|Publication number||US7261768 B2|
|Application number||US 11/100,451|
|Publication date||Aug 28, 2007|
|Filing date||Apr 7, 2005|
|Priority date||Apr 7, 2005|
|Also published as||US20060228566, WO2006110196A2, WO2006110196A3|
|Publication number||100451, 11100451, US 7261768 B2, US 7261768B2, US-B2-7261768, US7261768 B2, US7261768B2|
|Inventors||Henry A. Luten, John R. Bohland|
|Original Assignee||Luten Henry A, Bohland John R|
|Export Citation||BiBTeX, EndNote, RefMan|
|Patent Citations (8), Non-Patent Citations (8), Referenced by (14), Classifications (14), Legal Events (6)|
|External Links: USPTO, USPTO Assignment, Espacenet|
The present invention relates generally to coated substrates and methods of coating the same. In preferred embodiments, the present invention relates to transparent substrates having a hydrophobic (water repellant) coating thereon.
Glass is typically made of silicates that are melted to form a clear, transparent, solid material. The fundamental molecular structural unit of conventional glass is a SiO4 4− tetrahedron. Ordinary float glass (named for its production process whereby a molten ribbon of glass is floated on molten metal to provide a smooth surface) includes additional amounts of soda (Na2O), usually in the form of sodium carbonate or nitrate during the production process, lime (CaO) and other oxides (usually aluminum and magnesium oxides) to form a soda-lime-silica structure known colloquially as soda-lime glass. Other specialized glass can be prepared by the introduction of other additives and constituents.
It is sometimes highly desirable for conventional glass to have hydrophobic (water repellant) surface properties when employed in certain end-use applications, such as for automotive window glass and other articles that may be subjected to humid environments (e.g., shower stall doors, ceramic tiles and the like). Various proposals exist to impart hydrophobic (water-repellant) properties to glass substrates. For example, U.S. Pat. Nos. 4,263,350, 4,274,856, 5,665,424 and 5,723,172 (the entire content of each being incorporated expressly hereinto by reference) disclose generally that glass surfaces can be coated with a vapor deposited layer of an chloroalkylsilane, such as dimethyidichlorosilane (DMDCS) so as to improve their hydrophobicity and/or release properties. Other proposals exist whereby a fluoroalkylsilane (FAS) coating may be employed to “cap” an underlayer on a glass substrate so as to improve coating durability. Please see in this regard, U.S. Pat. Nos. 5,328,768, 5,372,851, 5,380,585 and 5,580,605 (the entire content of each being incorporated expressly hereinto by reference). In addition, International Application WO 00/25938 (the entire content of which is expressly incorporated hereinto by reference) discloses that a silicon film consisting of chains of siloxane groups each terminating in an end molecule which reacts with water to form an OH group, may be capped by further reaction of that OH group with trimethylchlorosilane to form trimethylchlorosiloxane.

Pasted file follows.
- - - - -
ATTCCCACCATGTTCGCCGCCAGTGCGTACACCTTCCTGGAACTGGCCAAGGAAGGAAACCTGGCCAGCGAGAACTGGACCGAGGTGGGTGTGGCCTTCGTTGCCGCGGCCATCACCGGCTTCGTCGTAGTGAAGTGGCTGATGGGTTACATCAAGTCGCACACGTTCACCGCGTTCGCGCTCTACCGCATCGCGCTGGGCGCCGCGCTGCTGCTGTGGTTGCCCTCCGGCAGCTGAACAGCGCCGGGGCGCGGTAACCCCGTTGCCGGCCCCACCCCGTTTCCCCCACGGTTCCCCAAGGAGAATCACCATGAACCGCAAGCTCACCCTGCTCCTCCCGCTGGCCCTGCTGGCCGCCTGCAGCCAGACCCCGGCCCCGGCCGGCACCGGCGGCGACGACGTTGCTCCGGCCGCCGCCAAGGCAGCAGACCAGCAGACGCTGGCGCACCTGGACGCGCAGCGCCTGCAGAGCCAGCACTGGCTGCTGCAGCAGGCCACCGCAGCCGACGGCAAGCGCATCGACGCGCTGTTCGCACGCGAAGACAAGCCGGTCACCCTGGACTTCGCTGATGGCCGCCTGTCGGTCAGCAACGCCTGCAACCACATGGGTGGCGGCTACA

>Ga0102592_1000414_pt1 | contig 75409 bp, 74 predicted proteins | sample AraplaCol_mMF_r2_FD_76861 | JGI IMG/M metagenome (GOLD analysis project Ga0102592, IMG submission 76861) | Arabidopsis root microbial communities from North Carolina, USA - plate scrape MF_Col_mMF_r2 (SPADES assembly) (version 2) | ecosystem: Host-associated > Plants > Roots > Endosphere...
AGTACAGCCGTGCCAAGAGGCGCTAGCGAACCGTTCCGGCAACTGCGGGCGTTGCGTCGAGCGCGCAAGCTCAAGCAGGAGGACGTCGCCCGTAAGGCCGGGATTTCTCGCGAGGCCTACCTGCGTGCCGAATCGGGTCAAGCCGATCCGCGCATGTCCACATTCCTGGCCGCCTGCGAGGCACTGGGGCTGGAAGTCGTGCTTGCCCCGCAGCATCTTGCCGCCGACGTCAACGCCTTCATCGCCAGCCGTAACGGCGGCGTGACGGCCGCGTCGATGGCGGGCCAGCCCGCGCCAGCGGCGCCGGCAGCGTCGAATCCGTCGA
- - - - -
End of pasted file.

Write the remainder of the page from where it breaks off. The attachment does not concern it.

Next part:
U.S. Pat. No. 6,743,516 to Murphy et al (the entire content of which is expressly incorporated hereinto by reference) discloses coated substrates (preferably glass) which exhibit improved hydrophobicity and durability, as well as methods of imparting such improved hydrophobicity and durability to the substrates. In some of the especially preferred embodiments disclosed therein, coated substrates and methods are provided which include a SiOx-containing anchor layer comprised of a controllably humidified vapor phase deposition of a chlorosilyl group containing compound (typically silicone tetrachloride), and a hydrophobic capping layer chemically bonded to the SiOx-containing anchor layer.
Published International application WO 2004/009505 (the entire content of which is expressly incorporated hereinto by reference) discloses that hydrophobic coatings may be formed on a transparent substrate by treating the surface of the substrate with a mixture or reaction product of a silicone fluid and a solvent. Most preferably the silicone fluid is an alkyl silane or a polysiloxane having a functional group capable of a condensation reaction with hydroxyl. Preferred solvents are those which are miscible with the silicone fluid, such as alcohols, ethers, esters or C1 to C40 hydrocarbons.